****************************************************************************/

static int tmpfs_readdir(FAR struct inode *mountpt,
                         FAR struct fs_dirent_s *dir)
{
  FAR struct tmpfs_directory_s *tdo;
  unsigned int index;
  int ret;

  finfo("mountpt: %p dir: %p\n",  mountpt, dir);
  DEBUGASSERT(mountpt != NULL && dir != NULL);

  /* Get the directory structure from the dir argument and lock it */

  tdo = dir->u.tmpfs.tf_tdo;
  DEBUGASSERT(tdo != NULL);

  tmpfs_lock_directory(tdo);

  /* Have we reached the end of the directory? */

  index = dir->u.tmpfs.tf_index;
  if (index-- == 0)
    {
      /* We signal the end of the directory by returning the special error:
       * -ENOENT
       */

      finfo("End of directory\n");
      ret = -ENOENT;
    }
  else
    {
      FAR struct tmpfs_dirent_s *tde;
      FAR struct tmpfs_object_s *to;

      /* Does this entry refer to a file or a directory object? */

      tde = &tdo->tdo_entry[index];
      to  = tde->tde_object;
      DEBUGASSERT(to != NULL);

      if (to->to_type == TMPFS_DIRECTORY)
        {
          /* A directory */

           dir->fd_dir.d_type = DTYPE_DIRECTORY;
        }
      else /* to->to_type == TMPFS_REGULAR) */
        {
          /* A regular file */

           dir->fd_dir.d_type = DTYPE_FILE;
        }

      /* Copy the entry name */

      strncpy(dir->fd_dir.d_name, tde->tde_name, NAME_MAX);

      /* Save the index for next time */

      dir->u.tmpfs.tf_index = index;
      ret = OK;
    }

  tmpfs_unlock_directory(tdo);
  return ret;
}



Description

Deletes a file, which is similar to using the unlink system call in user mode.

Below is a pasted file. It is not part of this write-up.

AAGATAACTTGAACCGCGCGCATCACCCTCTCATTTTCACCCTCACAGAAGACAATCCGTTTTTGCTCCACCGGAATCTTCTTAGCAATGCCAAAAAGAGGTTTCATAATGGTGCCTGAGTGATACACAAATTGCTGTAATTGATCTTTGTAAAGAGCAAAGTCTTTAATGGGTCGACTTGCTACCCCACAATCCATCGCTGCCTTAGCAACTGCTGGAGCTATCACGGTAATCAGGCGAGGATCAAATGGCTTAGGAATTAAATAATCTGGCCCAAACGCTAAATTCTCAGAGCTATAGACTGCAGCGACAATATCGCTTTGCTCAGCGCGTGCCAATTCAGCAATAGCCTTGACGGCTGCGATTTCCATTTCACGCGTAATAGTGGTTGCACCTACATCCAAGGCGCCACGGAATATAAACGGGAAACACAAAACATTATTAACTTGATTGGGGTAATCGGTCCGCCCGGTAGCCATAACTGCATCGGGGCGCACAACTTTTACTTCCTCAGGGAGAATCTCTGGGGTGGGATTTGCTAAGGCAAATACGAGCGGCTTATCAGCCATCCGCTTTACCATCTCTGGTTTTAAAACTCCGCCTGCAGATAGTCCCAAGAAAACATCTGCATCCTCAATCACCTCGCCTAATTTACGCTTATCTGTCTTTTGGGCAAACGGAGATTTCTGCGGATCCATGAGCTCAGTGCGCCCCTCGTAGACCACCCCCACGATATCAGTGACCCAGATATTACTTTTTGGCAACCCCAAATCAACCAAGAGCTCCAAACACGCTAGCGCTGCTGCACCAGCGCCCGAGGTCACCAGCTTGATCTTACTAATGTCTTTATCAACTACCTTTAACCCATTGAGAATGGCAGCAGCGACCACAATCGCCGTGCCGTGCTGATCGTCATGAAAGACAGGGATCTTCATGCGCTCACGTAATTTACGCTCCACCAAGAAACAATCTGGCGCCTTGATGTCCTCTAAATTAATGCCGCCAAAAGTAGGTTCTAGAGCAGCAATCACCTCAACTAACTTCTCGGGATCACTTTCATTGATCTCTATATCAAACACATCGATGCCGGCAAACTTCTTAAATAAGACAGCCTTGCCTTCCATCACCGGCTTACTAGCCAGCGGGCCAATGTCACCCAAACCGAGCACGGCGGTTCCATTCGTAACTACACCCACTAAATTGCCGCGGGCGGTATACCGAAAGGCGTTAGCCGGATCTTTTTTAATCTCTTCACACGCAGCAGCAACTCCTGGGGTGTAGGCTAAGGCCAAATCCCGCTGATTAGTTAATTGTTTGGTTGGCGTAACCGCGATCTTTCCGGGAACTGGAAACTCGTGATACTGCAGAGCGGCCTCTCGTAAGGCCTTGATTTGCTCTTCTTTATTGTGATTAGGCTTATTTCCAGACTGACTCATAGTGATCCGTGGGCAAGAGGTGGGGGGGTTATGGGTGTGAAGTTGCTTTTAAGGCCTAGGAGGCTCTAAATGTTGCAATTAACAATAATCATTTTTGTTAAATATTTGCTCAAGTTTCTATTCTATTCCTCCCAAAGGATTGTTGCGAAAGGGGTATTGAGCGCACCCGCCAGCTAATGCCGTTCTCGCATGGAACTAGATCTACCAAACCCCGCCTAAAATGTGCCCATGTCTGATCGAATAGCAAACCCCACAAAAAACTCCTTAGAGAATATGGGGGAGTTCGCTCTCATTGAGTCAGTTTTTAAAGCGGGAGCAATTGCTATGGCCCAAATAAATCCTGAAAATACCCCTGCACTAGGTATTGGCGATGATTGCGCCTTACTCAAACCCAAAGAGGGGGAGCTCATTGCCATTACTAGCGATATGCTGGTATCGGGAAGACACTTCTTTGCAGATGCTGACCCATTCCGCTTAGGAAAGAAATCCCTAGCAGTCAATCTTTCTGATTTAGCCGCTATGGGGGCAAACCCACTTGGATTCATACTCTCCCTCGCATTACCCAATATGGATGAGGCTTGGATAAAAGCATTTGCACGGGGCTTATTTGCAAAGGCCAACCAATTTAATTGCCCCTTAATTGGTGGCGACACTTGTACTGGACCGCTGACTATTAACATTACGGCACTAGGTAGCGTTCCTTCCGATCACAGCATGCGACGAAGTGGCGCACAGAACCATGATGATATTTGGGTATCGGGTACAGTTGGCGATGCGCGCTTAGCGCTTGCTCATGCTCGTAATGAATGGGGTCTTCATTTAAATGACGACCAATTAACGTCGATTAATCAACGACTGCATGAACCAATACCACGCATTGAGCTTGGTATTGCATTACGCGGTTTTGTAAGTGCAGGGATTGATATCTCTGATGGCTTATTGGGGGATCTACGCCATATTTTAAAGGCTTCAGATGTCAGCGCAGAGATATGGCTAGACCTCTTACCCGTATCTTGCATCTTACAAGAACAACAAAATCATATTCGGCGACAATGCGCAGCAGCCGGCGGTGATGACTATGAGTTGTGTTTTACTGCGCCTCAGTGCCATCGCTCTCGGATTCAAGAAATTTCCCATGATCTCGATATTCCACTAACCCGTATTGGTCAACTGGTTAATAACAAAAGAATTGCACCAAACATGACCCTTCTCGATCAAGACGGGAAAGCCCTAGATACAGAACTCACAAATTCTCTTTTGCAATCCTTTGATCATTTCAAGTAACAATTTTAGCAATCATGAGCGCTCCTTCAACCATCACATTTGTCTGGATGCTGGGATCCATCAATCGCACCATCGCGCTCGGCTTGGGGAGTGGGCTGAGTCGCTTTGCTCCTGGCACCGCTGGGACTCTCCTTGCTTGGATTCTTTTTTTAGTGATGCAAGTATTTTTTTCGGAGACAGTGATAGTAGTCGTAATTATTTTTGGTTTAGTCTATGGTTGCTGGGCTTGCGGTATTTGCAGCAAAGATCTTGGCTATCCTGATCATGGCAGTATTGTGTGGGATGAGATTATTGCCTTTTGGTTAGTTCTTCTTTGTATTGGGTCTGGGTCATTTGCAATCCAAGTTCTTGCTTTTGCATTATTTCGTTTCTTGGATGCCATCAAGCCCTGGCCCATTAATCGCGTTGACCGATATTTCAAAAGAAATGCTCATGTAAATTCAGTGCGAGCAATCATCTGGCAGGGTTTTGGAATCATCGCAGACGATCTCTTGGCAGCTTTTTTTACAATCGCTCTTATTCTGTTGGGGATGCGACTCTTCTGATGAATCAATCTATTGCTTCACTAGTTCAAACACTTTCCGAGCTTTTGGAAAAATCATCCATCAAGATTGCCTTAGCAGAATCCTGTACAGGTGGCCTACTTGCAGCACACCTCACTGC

Source Code Analysis

The source code of the unlink interface is as follows. It calls tmpfs_find_file to find the target file and its directory, and then calls tmpfs_remove_dirent to delete the dirent of the target file from the directory. Then, it checks the value of tfo_refs of the file. If the value is less than or equal to 1, kmm_free is called to release the memory occupied by the target file.

/****************************************************************************
 * Name: tmpfs_unlink
 ****************************************************************************/

static int tmpfs_unlink(FAR struct inode *mountpt, FAR const char *relpath)
{
  FAR struct tmpfs_s *fs;
  FAR struct tmpfs_directory_s *tdo;
  FAR struct tmpfs_file_s *tfo = NULL;
  FAR const char *name;
  int ret;

  finfo("mountpt: %p relpath: %s\n", mountpt, relpath);
  DEBUGASSERT(mountpt != NULL && relpath != NULL);

  /* Get the file system structure from the inode reference. */

  fs = mountpt->i_private;
  DEBUGASSERT(fs != NULL && fs->tfs_root.tde_object != NULL);

  /* Get exclusive access to the file system */

  ret = tmpfs_lock(fs);
  if (ret < 0)
    {
      return ret;
    }

  /* Find the file object and parent directory associated with this relative
   * path.  If successful, tmpfs_find_file will lock both the file object
   * and the parent directory and take one reference count on each.